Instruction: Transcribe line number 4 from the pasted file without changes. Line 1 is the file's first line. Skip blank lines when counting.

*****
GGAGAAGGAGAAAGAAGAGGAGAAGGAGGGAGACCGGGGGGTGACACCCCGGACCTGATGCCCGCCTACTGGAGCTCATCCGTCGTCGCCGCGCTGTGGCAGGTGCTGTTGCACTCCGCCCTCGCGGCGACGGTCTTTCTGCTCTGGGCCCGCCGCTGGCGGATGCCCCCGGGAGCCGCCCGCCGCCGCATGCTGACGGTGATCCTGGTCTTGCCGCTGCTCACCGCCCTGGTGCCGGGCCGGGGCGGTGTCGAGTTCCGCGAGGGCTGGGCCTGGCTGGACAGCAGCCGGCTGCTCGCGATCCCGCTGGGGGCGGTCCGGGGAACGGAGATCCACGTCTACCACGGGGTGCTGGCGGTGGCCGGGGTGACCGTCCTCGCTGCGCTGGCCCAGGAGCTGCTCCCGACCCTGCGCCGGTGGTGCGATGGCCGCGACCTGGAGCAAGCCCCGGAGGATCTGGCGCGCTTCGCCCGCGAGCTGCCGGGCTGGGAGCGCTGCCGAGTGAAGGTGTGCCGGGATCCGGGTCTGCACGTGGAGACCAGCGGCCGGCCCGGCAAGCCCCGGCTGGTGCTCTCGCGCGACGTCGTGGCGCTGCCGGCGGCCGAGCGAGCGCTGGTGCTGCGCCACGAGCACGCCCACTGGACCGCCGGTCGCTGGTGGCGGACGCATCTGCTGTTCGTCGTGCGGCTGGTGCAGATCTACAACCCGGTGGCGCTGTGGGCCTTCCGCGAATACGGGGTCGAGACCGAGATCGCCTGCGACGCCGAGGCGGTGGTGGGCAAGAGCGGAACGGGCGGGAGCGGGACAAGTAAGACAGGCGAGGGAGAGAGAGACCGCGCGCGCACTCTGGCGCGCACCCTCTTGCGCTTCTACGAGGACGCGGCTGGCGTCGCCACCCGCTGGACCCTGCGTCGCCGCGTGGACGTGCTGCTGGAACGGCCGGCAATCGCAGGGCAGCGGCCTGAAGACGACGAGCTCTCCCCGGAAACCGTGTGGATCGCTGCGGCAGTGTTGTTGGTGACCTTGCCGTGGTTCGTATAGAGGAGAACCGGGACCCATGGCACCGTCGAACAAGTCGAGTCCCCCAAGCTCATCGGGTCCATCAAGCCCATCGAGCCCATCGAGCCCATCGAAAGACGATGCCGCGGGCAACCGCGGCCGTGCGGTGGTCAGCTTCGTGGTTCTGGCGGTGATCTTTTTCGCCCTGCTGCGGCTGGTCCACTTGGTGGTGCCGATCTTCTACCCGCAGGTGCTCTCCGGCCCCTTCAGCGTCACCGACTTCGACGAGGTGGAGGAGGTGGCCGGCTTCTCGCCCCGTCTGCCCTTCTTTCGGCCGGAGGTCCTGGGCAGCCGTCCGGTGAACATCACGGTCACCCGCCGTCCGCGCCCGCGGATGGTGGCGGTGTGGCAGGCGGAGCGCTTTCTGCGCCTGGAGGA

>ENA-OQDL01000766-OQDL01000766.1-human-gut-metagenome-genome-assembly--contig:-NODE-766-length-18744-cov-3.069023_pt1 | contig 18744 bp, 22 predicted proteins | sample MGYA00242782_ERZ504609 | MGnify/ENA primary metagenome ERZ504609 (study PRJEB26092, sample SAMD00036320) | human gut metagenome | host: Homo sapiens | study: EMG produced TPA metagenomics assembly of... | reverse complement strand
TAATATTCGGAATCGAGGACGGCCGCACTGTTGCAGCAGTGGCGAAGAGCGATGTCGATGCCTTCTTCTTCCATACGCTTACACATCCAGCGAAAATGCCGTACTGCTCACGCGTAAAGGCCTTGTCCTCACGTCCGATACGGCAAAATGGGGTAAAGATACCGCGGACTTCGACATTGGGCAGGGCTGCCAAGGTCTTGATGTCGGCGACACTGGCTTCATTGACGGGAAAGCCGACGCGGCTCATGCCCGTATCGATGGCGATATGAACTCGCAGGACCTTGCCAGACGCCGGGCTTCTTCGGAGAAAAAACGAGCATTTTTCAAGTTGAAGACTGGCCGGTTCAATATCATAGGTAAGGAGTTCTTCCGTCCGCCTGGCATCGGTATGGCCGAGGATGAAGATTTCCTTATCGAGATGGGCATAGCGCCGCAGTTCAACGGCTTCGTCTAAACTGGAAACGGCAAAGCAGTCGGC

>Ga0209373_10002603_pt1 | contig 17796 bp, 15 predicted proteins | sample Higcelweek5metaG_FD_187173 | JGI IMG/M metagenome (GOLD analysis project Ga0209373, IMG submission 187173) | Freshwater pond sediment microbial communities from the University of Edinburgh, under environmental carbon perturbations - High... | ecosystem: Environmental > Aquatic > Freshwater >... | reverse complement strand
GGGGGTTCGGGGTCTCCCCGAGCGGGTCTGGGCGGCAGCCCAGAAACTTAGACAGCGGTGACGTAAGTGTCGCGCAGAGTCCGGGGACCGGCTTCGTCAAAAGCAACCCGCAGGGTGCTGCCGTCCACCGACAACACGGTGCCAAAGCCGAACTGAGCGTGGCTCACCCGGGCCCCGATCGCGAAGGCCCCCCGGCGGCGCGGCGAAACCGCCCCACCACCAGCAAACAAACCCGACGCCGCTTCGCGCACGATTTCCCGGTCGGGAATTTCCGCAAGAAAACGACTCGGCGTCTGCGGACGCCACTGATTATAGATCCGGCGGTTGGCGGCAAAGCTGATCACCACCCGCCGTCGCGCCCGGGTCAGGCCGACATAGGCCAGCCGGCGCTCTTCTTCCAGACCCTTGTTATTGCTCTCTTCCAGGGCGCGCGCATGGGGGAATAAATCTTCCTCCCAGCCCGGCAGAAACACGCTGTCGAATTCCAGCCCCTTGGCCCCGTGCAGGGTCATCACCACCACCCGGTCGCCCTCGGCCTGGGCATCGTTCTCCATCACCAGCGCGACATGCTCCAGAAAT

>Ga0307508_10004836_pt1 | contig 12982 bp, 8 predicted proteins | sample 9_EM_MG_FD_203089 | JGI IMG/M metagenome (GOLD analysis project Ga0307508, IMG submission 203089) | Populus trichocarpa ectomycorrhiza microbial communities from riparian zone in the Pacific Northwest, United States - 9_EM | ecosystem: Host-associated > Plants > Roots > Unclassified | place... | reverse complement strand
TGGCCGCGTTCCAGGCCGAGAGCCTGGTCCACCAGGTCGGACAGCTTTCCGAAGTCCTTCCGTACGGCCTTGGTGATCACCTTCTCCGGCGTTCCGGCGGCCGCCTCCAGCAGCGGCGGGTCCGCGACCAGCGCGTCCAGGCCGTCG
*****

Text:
>Ga0209373_10002603_pt1 | contig 17796 bp, 15 predicted proteins | sample Higcelweek5metaG_FD_187173 | JGI IMG/M metagenome (GOLD analysis project Ga0209373, IMG submission 187173) | Freshwater pond sediment microbial communities from the University of Edinburgh, under environmental carbon perturbations - High... | ecosystem: Environmental > Aquatic > Freshwater >... | reverse complement strand